Blind in his left eye due to a childhood accident, Daddy memorised the eye chart in order to pass this part of the physical. He went on to achieve an excellent score on his marksmanship test, so must have thought for a time that his visual deficit would remain a secret. Riddled with flaws like anyone else, my father made mistakes and even broke my heart a few times. Despite the imperfections, I rarely questioned my father’s love nor doubted he would move Heaven and Earth to provide for his family.
One day during target practice, another soldier's rifle butted my dad on the left side of his head. The military doctor sadly informed him that he was now permanently blind in his left eye, and would be issued an honorary medical discharge. Each time I recall this era in my father’s life, I can’t help but beam with the same cheeky grin my daddy displays in the photo. I'm sure he was devastated to be discharged from the Marines, but at the same time I'm sure he was busting a gut to tell the distraught doctor that he'd actually been blind in that eye since he was poked in the eye with a window screen at the age of five. After his military escapade, my dad went on to be an insurance salesman, cross country truck driver, owner and operator of a service station (garage which also sold petrol) and technician in a sewage filter plant.
Unfortunately this 6'2" Southern gentleman with a deep drawl as slow and thick as molasses on a cold winter morning, would die in his sleep of a heart attack at the age of 52. I was 20 at the time and just a few months earlier had helped Daddy prepare for his chemistry exam at the filter plant. Only last year, I found out he scored 100% on the test. As I was just getting to know my father on an adult level, I feel a bit cheated that we lost him so soon. I'd begun to recognise my father's keen intelligence, and that he could have gone on to achieve an advanced degree and high paying job if he'd had the same opportunities I did.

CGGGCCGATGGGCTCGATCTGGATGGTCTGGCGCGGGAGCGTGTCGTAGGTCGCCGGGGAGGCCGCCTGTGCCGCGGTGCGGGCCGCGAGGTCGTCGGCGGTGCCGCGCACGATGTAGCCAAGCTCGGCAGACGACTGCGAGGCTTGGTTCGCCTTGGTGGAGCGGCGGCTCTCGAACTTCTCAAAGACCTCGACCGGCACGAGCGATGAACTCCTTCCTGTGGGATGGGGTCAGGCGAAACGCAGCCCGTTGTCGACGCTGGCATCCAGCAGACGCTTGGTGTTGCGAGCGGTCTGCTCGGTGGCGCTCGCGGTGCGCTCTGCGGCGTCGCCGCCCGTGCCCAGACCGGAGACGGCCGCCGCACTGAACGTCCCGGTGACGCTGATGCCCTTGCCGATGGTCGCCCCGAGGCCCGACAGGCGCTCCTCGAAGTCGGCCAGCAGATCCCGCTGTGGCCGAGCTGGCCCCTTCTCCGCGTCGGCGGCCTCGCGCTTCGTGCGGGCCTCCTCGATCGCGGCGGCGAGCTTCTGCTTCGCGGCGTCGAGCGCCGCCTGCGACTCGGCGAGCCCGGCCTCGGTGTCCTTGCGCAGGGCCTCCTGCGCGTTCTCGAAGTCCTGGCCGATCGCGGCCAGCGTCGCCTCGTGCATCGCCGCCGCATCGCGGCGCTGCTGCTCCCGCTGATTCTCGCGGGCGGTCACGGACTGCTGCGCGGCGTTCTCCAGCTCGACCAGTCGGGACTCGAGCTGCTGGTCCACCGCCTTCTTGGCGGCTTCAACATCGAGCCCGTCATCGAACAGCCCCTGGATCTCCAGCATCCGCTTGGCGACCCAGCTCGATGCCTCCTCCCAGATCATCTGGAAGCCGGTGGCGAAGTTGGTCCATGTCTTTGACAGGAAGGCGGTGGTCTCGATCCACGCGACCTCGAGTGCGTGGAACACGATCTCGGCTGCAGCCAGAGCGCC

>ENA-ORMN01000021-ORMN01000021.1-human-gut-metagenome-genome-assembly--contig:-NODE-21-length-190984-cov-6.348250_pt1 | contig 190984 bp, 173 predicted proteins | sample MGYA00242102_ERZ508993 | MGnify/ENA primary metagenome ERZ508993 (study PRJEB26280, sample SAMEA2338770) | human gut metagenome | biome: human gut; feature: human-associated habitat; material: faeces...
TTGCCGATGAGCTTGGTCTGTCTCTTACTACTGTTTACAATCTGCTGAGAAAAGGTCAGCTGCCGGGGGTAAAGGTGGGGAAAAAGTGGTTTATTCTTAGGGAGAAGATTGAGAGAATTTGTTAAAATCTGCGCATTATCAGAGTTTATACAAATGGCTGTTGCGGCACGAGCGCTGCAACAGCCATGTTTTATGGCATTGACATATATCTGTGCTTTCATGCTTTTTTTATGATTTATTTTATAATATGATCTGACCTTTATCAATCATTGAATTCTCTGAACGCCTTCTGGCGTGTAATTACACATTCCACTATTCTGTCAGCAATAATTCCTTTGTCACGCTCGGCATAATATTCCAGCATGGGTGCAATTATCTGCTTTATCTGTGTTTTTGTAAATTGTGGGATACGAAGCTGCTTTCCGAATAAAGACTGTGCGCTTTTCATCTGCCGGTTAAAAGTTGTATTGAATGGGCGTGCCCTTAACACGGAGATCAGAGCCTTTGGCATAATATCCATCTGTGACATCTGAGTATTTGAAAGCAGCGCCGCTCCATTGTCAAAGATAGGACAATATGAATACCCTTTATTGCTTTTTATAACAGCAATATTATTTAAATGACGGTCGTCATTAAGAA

I’m now 54, so have already lived 2 years longer than my dad. I wonder sometimes if he'd known he was going to die at such a young age, would he have taken a bit more time off. Most of his life, he worked 6 days a week, often for 12 hours a day.
To anyone else, this is a photo of an ordinary US Marine, but to me, Daddy is one of the most extraordinary people I've ever met. I'm filled with pride and sadness when I look at the photo of this young man with his whole life ahead of him. I still miss him every single day. Happy Father's Day to my dad. I'm so fortunate to be your daughter.